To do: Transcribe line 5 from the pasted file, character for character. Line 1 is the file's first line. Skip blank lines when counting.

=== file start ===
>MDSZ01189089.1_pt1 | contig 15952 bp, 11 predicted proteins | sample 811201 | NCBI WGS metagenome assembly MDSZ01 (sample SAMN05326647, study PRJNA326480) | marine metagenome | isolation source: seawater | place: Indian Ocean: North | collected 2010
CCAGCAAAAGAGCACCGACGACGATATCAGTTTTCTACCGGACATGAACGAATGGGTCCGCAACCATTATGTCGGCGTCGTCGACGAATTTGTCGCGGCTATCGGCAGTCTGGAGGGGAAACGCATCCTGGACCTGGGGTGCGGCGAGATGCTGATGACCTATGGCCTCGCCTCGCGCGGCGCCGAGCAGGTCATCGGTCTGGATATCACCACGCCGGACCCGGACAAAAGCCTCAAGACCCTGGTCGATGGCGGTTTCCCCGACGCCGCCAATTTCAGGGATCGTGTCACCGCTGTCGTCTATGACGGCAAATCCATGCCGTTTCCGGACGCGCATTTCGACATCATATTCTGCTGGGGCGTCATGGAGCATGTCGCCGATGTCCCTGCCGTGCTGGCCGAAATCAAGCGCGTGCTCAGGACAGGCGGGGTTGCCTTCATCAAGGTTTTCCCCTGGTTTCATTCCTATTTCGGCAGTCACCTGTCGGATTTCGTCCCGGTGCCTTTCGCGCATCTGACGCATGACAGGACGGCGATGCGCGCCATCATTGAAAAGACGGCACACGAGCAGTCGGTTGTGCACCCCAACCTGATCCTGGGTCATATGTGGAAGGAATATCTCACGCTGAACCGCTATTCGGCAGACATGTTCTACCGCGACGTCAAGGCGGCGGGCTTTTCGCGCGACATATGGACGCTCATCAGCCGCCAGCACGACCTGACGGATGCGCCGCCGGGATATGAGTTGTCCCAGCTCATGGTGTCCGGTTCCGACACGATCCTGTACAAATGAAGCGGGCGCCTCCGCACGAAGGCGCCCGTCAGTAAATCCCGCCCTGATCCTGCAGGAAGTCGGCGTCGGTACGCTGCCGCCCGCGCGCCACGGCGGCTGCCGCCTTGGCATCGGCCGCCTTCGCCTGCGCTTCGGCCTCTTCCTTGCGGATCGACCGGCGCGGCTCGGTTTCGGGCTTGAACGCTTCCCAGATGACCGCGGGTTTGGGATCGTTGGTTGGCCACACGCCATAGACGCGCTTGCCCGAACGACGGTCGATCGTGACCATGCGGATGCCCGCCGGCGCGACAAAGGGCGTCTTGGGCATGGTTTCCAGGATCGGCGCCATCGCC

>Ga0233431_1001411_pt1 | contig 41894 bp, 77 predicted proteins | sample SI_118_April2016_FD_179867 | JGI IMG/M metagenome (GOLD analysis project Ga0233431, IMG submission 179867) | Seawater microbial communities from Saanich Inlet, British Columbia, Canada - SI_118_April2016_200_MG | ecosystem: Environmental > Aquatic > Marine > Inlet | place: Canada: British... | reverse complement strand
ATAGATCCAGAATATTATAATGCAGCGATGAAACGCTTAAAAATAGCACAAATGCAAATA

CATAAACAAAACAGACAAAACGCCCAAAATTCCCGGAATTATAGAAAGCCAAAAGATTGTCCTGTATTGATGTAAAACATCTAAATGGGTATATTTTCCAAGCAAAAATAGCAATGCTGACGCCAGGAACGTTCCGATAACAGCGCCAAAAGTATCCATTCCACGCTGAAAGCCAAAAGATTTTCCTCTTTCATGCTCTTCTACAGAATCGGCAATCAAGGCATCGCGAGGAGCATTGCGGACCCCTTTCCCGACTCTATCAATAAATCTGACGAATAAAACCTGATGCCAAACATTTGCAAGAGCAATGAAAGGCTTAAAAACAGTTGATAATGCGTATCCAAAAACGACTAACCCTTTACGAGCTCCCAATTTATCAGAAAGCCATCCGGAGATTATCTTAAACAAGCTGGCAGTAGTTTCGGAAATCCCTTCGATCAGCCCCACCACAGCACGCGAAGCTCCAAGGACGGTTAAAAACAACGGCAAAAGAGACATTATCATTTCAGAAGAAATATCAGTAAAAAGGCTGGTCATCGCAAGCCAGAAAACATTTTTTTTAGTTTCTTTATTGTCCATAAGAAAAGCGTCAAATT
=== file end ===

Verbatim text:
CATAAACAAAACAGACAAAACGCCCAAAATTCCCGGAATTATAGAAAGCCAAAAGATTGTCCTGTATTGATGTAAAACATCTAAATGGGTATATTTTCCAAGCAAAAATAGCAATGCTGACGCCAGGAACGTTCCGATAACAGCGCCAAAAGTATCCATTCCACGCTGAAAGCCAAAAGATTTTCCTCTTTCATGCTCTTCTACAGAATCGGCAATCAAGGCATCGCGAGGAGCATTGCGGACCCCTTTCCCGACTCTATCAATAAATCTGACGAATAAAACCTGATGCCAAACATTTGCAAGAGCAATGAAAGGCTTAAAAACAGTTGATAATGCGTATCCAAAAACGACTAACCCTTTACGAGCTCCCAATTTATCAGAAAGCCATCCGGAGATTATCTTAAACAAGCTGGCAGTAGTTTCGGAAATCCCTTCGATCAGCCCCACCACAGCACGCGAAGCTCCAAGGACGGTTAAAAACAACGGCAAAAGAGACATTATCATTTCAGAAGAAATATCAGTAAAAAGGCTGGTCATCGCAAGCCAGAAAACATTTTTTTTAGTTTCTTTATTGTCCATAAGAAAAGCGTCAAATT